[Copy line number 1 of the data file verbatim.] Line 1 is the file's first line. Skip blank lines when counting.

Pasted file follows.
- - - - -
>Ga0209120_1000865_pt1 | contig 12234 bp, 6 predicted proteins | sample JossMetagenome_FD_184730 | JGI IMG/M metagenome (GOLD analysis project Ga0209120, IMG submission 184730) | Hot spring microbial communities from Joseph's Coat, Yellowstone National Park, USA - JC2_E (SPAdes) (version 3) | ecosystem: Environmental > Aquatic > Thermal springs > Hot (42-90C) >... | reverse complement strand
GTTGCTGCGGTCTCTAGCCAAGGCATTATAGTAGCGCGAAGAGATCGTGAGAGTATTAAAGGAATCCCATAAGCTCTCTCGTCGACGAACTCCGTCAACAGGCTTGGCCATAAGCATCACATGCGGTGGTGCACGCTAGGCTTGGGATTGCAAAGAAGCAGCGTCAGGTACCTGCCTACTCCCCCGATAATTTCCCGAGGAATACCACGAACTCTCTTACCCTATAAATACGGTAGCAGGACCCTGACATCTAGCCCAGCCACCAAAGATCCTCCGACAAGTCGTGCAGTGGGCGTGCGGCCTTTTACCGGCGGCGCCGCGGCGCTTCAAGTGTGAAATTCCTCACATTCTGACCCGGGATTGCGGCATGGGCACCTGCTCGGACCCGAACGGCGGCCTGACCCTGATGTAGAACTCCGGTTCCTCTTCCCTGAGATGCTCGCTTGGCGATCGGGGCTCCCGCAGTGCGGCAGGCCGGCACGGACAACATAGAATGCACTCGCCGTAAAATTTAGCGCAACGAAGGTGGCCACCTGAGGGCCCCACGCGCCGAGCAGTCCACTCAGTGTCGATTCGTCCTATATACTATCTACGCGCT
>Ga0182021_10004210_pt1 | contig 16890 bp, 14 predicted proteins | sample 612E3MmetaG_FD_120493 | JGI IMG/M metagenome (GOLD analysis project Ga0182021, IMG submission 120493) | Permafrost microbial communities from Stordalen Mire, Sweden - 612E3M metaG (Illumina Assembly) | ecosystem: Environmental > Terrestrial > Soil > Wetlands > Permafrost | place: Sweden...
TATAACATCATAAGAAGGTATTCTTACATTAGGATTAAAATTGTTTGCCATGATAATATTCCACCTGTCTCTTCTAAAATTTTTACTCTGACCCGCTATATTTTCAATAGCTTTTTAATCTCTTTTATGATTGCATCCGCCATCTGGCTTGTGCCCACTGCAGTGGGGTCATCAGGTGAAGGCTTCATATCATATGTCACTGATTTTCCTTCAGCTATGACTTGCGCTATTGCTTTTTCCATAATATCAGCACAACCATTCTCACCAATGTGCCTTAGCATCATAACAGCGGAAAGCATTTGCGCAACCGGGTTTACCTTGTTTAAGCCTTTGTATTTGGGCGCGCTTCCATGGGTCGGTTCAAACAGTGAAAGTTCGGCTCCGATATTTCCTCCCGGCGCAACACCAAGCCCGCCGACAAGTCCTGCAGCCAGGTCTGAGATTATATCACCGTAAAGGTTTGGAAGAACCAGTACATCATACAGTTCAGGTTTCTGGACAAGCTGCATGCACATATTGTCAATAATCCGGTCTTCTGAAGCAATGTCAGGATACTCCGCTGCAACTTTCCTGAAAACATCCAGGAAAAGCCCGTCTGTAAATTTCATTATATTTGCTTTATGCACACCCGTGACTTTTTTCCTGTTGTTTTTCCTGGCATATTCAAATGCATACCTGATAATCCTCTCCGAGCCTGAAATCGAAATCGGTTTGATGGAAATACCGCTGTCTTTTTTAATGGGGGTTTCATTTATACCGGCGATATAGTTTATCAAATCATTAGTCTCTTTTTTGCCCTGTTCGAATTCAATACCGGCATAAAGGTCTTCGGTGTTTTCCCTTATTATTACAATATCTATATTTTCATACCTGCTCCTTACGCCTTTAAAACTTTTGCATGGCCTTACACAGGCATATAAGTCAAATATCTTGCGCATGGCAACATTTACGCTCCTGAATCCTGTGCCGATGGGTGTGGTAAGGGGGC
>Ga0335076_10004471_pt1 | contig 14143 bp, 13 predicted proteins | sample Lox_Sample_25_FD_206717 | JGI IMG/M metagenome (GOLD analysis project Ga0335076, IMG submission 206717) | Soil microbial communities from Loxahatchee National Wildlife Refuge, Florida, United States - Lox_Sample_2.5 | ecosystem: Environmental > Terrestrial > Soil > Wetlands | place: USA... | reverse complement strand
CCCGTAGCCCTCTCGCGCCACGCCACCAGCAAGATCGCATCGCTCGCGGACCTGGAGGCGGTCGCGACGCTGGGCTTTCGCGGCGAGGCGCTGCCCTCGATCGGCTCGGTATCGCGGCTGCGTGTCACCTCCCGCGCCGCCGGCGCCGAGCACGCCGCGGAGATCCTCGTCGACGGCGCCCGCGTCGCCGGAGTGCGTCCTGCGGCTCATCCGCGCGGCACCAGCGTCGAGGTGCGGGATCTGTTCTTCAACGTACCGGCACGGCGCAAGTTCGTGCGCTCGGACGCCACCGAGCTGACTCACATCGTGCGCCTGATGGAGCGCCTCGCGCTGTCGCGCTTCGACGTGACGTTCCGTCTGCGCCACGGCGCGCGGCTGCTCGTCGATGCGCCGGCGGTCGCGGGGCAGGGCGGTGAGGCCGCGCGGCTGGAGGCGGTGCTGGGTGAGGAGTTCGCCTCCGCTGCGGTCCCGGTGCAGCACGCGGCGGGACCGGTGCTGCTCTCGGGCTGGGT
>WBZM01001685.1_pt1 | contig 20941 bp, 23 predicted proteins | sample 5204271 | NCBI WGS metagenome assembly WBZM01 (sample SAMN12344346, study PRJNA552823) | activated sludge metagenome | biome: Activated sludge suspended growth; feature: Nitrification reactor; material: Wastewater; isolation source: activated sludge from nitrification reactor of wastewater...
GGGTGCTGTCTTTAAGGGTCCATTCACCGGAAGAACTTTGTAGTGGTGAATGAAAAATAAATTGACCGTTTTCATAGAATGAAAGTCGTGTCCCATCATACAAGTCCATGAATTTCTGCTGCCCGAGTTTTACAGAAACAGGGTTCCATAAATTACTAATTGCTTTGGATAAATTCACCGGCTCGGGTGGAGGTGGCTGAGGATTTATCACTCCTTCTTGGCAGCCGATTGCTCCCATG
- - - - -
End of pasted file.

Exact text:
>Ga0209120_1000865_pt1 | contig 12234 bp, 6 predicted proteins | sample JossMetagenome_FD_184730 | JGI IMG/M metagenome (GOLD analysis project Ga0209120, IMG submission 184730) | Hot spring microbial communities from Joseph's Coat, Yellowstone National Park, USA - JC2_E (SPAdes) (version 3) | ecosystem: Environmental > Aquatic > Thermal springs > Hot (42-90C) >... | reverse complement strand